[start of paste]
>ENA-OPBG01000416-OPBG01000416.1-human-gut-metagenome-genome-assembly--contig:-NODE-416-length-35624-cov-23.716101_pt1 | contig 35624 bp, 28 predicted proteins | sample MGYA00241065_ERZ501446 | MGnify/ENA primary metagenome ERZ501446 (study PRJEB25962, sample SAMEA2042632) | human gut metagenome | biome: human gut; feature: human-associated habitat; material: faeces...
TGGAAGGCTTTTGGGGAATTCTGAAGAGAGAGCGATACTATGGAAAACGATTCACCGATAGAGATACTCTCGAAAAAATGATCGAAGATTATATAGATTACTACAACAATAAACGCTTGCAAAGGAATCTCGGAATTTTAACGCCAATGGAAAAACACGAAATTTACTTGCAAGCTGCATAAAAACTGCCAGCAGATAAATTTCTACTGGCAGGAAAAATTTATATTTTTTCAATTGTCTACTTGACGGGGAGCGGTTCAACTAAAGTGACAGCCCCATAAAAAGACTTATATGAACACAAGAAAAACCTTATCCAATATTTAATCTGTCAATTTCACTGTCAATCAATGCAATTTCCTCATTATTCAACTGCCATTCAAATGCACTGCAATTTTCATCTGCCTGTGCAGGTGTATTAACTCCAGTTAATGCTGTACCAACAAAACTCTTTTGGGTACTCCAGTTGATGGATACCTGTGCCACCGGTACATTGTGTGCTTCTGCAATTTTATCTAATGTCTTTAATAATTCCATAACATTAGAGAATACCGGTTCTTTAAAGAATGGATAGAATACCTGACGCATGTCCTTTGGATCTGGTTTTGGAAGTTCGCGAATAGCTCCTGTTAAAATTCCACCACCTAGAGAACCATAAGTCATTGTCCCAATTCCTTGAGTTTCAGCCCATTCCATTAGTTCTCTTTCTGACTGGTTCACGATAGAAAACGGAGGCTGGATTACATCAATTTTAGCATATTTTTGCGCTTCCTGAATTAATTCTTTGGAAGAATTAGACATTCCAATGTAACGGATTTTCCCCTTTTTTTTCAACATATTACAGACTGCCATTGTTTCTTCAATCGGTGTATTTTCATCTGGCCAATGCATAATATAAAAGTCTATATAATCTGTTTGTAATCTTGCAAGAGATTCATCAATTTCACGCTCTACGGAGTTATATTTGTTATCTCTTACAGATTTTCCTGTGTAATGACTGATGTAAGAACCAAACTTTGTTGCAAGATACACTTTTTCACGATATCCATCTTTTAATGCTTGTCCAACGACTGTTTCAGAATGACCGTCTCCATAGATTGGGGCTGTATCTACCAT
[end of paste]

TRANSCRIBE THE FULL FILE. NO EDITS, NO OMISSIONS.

>ENA-OPBG01000416-OPBG01000416.1-human-gut-metagenome-genome-assembly--contig:-NODE-416-length-35624-cov-23.716101_pt1 | contig 35624 bp, 28 predicted proteins | sample MGYA00241065_ERZ501446 | MGnify/ENA primary metagenome ERZ501446 (study PRJEB25962, sample SAMEA2042632) | human gut metagenome | biome: human gut; feature: human-associated habitat; material: faeces...
TGGAAGGCTTTTGGGGAATTCTGAAGAGAGAGCGATACTATGGAAAACGATTCACCGATAGAGATACTCTCGAAAAAATGATCGAAGATTATATAGATTACTACAACAATAAACGCTTGCAAAGGAATCTCGGAATTTTAACGCCAATGGAAAAACACGAAATTTACTTGCAAGCTGCATAAAAACTGCCAGCAGATAAATTTCTACTGGCAGGAAAAATTTATATTTTTTCAATTGTCTACTTGACGGGGAGCGGTTCAACTAAAGTGACAGCCCCATAAAAAGACTTATATGAACACAAGAAAAACCTTATCCAATATTTAATCTGTCAATTTCACTGTCAATCAATGCAATTTCCTCATTATTCAACTGCCATTCAAATGCACTGCAATTTTCATCTGCCTGTGCAGGTGTATTAACTCCAGTTAATGCTGTACCAACAAAACTCTTTTGGGTACTCCAGTTGATGGATACCTGTGCCACCGGTACATTGTGTGCTTCTGCAATTTTATCTAATGTCTTTAATAATTCCATAACATTAGAGAATACCGGTTCTTTAAAGAATGGATAGAATACCTGACGCATGTCCTTTGGATCTGGTTTTGGAAGTTCGCGAATAGCTCCTGTTAAAATTCCACCACCTAGAGAACCATAAGTCATTGTCCCAATTCCTTGAGTTTCAGCCCATTCCATTAGTTCTCTTTCTGACTGGTTCACGATAGAAAACGGAGGCTGGATTACATCAATTTTAGCATATTTTTGCGCTTCCTGAATTAATTCTTTGGAAGAATTAGACATTCCAATGTAACGGATTTTCCCCTTTTTTTTCAACATATTACAGACTGCCATTGTTTCTTCAATCGGTGTATTTTCATCTGGCCAATGCATAATATAAAAGTCTATATAATCTGTTTGTAATCTTGCAAGAGATTCATCAATTTCACGCTCTACGGAGTTATATTTGTTATCTCTTACAGATTTTCCTGTGTAATGACTGATGTAAGAACCAAACTTTGTTGCAAGATACACTTTTTCACGATATCCATCTTTTAATGCTTGTCCAACGACTGTTTCAGAATGACCGTCTCCATAGATTGGGGCTGTATCTACCAT